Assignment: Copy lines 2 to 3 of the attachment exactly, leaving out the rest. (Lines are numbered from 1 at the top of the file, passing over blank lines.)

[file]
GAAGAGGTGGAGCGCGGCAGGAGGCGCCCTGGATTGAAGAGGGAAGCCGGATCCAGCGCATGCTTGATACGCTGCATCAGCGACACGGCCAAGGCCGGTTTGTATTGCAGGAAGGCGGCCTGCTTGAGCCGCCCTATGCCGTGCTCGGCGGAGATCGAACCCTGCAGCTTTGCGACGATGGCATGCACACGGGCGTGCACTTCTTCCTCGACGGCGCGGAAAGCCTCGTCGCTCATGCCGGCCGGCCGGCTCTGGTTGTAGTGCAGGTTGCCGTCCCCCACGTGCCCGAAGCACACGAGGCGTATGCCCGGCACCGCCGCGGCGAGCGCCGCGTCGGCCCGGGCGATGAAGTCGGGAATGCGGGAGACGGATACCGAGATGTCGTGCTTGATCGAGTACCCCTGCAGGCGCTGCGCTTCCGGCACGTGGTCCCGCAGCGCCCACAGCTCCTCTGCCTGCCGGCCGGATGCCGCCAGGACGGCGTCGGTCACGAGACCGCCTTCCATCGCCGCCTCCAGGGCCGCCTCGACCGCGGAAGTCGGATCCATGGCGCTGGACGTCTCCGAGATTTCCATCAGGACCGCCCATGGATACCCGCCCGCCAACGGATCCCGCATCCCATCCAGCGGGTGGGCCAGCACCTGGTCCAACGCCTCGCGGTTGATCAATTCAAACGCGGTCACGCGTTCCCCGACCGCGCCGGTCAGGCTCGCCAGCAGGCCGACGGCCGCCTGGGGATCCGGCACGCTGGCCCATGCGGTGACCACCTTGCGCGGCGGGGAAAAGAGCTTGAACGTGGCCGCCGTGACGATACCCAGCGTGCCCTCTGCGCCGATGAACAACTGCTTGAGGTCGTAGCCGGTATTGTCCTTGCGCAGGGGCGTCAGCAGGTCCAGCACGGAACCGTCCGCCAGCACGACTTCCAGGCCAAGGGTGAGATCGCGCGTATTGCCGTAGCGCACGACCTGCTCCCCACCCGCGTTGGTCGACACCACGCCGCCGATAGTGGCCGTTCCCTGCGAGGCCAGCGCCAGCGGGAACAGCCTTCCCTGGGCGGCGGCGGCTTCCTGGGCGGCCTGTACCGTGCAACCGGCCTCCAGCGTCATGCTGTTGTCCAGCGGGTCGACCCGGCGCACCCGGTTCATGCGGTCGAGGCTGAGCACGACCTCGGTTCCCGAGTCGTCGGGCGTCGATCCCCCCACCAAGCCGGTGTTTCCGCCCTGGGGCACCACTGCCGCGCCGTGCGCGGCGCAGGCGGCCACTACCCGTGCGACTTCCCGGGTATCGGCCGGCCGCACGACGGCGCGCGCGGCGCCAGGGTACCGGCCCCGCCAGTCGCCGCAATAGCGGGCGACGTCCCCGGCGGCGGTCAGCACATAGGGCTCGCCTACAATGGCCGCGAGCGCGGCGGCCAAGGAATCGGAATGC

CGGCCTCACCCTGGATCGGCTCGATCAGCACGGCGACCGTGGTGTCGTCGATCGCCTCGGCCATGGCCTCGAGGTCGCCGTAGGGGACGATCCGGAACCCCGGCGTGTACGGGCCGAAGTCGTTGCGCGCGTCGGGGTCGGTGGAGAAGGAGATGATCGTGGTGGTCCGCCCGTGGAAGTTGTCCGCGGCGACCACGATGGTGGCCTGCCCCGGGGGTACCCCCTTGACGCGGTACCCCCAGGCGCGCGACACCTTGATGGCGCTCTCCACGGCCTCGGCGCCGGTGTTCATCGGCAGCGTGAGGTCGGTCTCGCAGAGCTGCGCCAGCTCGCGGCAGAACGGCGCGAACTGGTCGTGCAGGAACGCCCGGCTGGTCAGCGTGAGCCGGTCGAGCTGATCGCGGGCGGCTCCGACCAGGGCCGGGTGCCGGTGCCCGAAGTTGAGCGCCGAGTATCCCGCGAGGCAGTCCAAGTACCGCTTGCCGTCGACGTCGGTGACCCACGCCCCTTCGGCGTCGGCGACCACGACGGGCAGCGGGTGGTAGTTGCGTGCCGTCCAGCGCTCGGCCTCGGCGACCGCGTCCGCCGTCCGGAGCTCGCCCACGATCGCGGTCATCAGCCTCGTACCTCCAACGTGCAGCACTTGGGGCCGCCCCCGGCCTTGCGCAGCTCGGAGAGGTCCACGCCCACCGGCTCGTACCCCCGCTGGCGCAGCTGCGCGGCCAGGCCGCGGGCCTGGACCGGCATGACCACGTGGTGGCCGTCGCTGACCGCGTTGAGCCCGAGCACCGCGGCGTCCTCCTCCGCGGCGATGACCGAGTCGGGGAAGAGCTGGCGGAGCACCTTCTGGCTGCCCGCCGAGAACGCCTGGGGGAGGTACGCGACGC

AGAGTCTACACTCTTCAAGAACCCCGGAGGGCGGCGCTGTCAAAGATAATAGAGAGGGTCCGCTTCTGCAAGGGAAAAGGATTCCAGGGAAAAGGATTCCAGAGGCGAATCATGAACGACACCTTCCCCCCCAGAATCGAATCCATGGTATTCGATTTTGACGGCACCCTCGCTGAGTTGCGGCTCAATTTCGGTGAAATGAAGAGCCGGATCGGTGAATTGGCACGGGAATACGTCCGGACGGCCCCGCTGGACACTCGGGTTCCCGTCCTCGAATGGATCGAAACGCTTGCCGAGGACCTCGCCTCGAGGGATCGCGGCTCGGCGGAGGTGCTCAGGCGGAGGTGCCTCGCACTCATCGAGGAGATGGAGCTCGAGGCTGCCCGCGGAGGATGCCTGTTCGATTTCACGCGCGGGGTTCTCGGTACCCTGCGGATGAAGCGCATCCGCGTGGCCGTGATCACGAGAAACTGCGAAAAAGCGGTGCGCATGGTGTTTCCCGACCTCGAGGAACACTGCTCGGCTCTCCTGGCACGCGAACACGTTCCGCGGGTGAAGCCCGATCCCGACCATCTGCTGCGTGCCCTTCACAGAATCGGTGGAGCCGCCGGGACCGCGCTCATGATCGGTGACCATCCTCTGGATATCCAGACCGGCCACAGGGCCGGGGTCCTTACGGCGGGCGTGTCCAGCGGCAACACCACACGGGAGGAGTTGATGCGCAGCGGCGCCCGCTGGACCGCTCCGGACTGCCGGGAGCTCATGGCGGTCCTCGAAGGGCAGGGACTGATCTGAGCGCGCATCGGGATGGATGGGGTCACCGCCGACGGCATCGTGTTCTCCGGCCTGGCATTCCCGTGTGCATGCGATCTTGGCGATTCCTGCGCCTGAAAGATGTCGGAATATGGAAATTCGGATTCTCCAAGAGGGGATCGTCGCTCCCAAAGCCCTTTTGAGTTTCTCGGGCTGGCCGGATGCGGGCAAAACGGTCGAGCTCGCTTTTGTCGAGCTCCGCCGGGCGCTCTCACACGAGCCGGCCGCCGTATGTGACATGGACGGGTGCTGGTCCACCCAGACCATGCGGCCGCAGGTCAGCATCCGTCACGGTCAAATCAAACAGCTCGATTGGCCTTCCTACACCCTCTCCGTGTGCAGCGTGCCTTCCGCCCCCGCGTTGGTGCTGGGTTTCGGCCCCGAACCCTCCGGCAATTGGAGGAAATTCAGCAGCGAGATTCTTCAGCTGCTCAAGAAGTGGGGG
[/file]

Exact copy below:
CGGCCTCACCCTGGATCGGCTCGATCAGCACGGCGACCGTGGTGTCGTCGATCGCCTCGGCCATGGCCTCGAGGTCGCCGTAGGGGACGATCCGGAACCCCGGCGTGTACGGGCCGAAGTCGTTGCGCGCGTCGGGGTCGGTGGAGAAGGAGATGATCGTGGTGGTCCGCCCGTGGAAGTTGTCCGCGGCGACCACGATGGTGGCCTGCCCCGGGGGTACCCCCTTGACGCGGTACCCCCAGGCGCGCGACACCTTGATGGCGCTCTCCACGGCCTCGGCGCCGGTGTTCATCGGCAGCGTGAGGTCGGTCTCGCAGAGCTGCGCCAGCTCGCGGCAGAACGGCGCGAACTGGTCGTGCAGGAACGCCCGGCTGGTCAGCGTGAGCCGGTCGAGCTGATCGCGGGCGGCTCCGACCAGGGCCGGGTGCCGGTGCCCGAAGTTGAGCGCCGAGTATCCCGCGAGGCAGTCCAAGTACCGCTTGCCGTCGACGTCGGTGACCCACGCCCCTTCGGCGTCGGCGACCACGACGGGCAGCGGGTGGTAGTTGCGTGCCGTCCAGCGCTCGGCCTCGGCGACCGCGTCCGCCGTCCGGAGCTCGCCCACGATCGCGGTCATCAGCCTCGTACCTCCAACGTGCAGCACTTGGGGCCGCCCCCGGCCTTGCGCAGCTCGGAGAGGTCCACGCCCACCGGCTCGTACCCCCGCTGGCGCAGCTGCGCGGCCAGGCCGCGGGCCTGGACCGGCATGACCACGTGGTGGCCGTCGCTGACCGCGTTGAGCCCGAGCACCGCGGCGTCCTCCTCCGCGGCGATGACCGAGTCGGGGAAGAGCTGGCGGAGCACCTTCTGGCTGCCCGCCGAGAACGCCTGGGGGAGGTACGCGACGC

AGAGTCTACACTCTTCAAGAACCCCGGAGGGCGGCGCTGTCAAAGATAATAGAGAGGGTCCGCTTCTGCAAGGGAAAAGGATTCCAGGGAAAAGGATTCCAGAGGCGAATCATGAACGACACCTTCCCCCCCAGAATCGAATCCATGGTATTCGATTTTGACGGCACCCTCGCTGAGTTGCGGCTCAATTTCGGTGAAATGAAGAGCCGGATCGGTGAATTGGCACGGGAATACGTCCGGACGGCCCCGCTGGACACTCGGGTTCCCGTCCTCGAATGGATCGAAACGCTTGCCGAGGACCTCGCCTCGAGGGATCGCGGCTCGGCGGAGGTGCTCAGGCGGAGGTGCCTCGCACTCATCGAGGAGATGGAGCTCGAGGCTGCCCGCGGAGGATGCCTGTTCGATTTCACGCGCGGGGTTCTCGGTACCCTGCGGATGAAGCGCATCCGCGTGGCCGTGATCACGAGAAACTGCGAAAAAGCGGTGCGCATGGTGTTTCCCGACCTCGAGGAACACTGCTCGGCTCTCCTGGCACGCGAACACGTTCCGCGGGTGAAGCCCGATCCCGACCATCTGCTGCGTGCCCTTCACAGAATCGGTGGAGCCGCCGGGACCGCGCTCATGATCGGTGACCATCCTCTGGATATCCAGACCGGCCACAGGGCCGGGGTCCTTACGGCGGGCGTGTCCAGCGGCAACACCACACGGGAGGAGTTGATGCGCAGCGGCGCCCGCTGGACCGCTCCGGACTGCCGGGAGCTCATGGCGGTCCTCGAAGGGCAGGGACTGATCTGAGCGCGCATCGGGATGGATGGGGTCACCGCCGACGGCATCGTGTTCTCCGGCCTGGCATTCCCGTGTGCATGCGATCTTGGCGATTCCTGCGCCTGAAAGATGTCGGAATATGGAAATTCGGATTCTCCAAGAGGGGATCGTCGCTCCCAAAGCCCTTTTGAGTTTCTCGGGCTGGCCGGATGCGGGCAAAACGGTCGAGCTCGCTTTTGTCGAGCTCCGCCGGGCGCTCTCACACGAGCCGGCCGCCGTATGTGACATGGACGGGTGCTGGTCCACCCAGACCATGCGGCCGCAGGTCAGCATCCGTCACGGTCAAATCAAACAGCTCGATTGGCCTTCCTACACCCTCTCCGTGTGCAGCGTGCCTTCCGCCCCCGCGTTGGTGCTGGGTTTCGGCCCCGAACCCTCCGGCAATTGGAGGAAATTCAGCAGCGAGATTCTTCAGCTGCTCAAGAAGTGGGGG